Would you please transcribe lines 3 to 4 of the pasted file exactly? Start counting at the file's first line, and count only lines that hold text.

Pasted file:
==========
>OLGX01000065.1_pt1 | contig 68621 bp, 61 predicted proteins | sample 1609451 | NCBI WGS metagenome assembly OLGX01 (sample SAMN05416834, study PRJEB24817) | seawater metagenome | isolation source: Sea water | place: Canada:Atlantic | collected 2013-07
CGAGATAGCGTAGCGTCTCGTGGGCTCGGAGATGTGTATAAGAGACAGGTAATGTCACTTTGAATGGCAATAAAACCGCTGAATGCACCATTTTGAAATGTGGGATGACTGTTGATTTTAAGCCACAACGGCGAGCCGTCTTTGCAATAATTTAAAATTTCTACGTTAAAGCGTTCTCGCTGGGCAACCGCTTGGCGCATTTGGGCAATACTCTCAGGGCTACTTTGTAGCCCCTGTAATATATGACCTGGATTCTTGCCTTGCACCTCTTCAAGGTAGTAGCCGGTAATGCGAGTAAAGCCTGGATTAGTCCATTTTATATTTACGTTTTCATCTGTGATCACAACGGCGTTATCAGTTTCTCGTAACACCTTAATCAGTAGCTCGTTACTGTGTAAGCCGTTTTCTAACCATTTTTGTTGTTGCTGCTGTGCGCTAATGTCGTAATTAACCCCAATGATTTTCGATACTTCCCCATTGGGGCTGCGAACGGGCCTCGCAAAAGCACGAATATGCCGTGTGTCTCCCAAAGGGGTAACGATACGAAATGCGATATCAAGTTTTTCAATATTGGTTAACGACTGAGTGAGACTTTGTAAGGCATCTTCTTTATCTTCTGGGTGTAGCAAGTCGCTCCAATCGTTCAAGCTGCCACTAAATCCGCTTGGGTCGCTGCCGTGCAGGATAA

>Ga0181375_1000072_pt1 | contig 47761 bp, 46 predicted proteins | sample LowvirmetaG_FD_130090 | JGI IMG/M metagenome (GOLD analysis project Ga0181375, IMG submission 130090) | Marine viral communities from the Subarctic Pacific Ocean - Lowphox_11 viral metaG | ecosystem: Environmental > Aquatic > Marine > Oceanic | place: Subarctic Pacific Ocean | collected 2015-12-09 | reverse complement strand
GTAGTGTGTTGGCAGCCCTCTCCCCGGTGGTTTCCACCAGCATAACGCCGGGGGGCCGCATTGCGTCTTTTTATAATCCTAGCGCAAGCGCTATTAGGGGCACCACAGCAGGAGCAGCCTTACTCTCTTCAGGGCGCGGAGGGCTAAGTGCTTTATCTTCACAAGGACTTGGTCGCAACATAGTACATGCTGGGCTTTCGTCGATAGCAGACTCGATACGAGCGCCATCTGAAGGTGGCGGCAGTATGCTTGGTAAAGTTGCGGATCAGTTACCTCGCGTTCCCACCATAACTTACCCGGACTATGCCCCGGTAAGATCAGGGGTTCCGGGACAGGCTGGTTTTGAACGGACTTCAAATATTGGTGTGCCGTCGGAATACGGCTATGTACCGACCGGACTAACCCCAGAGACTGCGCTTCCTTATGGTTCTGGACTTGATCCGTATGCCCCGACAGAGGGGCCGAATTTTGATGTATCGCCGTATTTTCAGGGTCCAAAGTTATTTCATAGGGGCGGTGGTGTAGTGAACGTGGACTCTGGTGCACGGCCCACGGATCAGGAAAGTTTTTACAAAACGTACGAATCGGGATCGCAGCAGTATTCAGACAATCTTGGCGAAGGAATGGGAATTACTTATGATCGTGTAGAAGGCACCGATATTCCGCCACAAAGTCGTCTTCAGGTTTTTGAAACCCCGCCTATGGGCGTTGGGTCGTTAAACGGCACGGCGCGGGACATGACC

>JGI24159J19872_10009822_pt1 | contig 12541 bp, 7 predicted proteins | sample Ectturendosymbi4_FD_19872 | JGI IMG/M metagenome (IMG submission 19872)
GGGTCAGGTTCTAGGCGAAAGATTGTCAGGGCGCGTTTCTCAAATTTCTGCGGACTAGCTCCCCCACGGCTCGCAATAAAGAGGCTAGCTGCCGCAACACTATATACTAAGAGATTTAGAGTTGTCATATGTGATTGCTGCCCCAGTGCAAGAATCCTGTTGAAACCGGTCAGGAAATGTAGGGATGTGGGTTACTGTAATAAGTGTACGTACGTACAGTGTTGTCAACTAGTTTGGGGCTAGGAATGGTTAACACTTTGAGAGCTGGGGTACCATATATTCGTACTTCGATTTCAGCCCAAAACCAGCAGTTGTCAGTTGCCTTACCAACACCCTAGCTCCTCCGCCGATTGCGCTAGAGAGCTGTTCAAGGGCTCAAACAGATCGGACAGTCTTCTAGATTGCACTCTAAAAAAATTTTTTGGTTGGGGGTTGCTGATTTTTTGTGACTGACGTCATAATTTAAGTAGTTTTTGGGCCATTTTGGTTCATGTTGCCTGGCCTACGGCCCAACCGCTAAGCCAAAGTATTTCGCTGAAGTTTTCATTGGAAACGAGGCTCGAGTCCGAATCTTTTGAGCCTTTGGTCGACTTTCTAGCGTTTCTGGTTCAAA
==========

>Ga0181375_1000072_pt1 | contig 47761 bp, 46 predicted proteins | sample LowvirmetaG_FD_130090 | JGI IMG/M metagenome (GOLD analysis project Ga0181375, IMG submission 130090) | Marine viral communities from the Subarctic Pacific Ocean - Lowphox_11 viral metaG | ecosystem: Environmental > Aquatic > Marine > Oceanic | place: Subarctic Pacific Ocean | collected 2015-12-09 | reverse complement strand
GTAGTGTGTTGGCAGCCCTCTCCCCGGTGGTTTCCACCAGCATAACGCCGGGGGGCCGCATTGCGTCTTTTTATAATCCTAGCGCAAGCGCTATTAGGGGCACCACAGCAGGAGCAGCCTTACTCTCTTCAGGGCGCGGAGGGCTAAGTGCTTTATCTTCACAAGGACTTGGTCGCAACATAGTACATGCTGGGCTTTCGTCGATAGCAGACTCGATACGAGCGCCATCTGAAGGTGGCGGCAGTATGCTTGGTAAAGTTGCGGATCAGTTACCTCGCGTTCCCACCATAACTTACCCGGACTATGCCCCGGTAAGATCAGGGGTTCCGGGACAGGCTGGTTTTGAACGGACTTCAAATATTGGTGTGCCGTCGGAATACGGCTATGTACCGACCGGACTAACCCCAGAGACTGCGCTTCCTTATGGTTCTGGACTTGATCCGTATGCCCCGACAGAGGGGCCGAATTTTGATGTATCGCCGTATTTTCAGGGTCCAAAGTTATTTCATAGGGGCGGTGGTGTAGTGAACGTGGACTCTGGTGCACGGCCCACGGATCAGGAAAGTTTTTACAAAACGTACGAATCGGGATCGCAGCAGTATTCAGACAATCTTGGCGAAGGAATGGGAATTACTTATGATCGTGTAGAAGGCACCGATATTCCGCCACAAAGTCGTCTTCAGGTTTTTGAAACCCCGCCTATGGGCGTTGGGTCGTTAAACGGCACGGCGCGGGACATGACC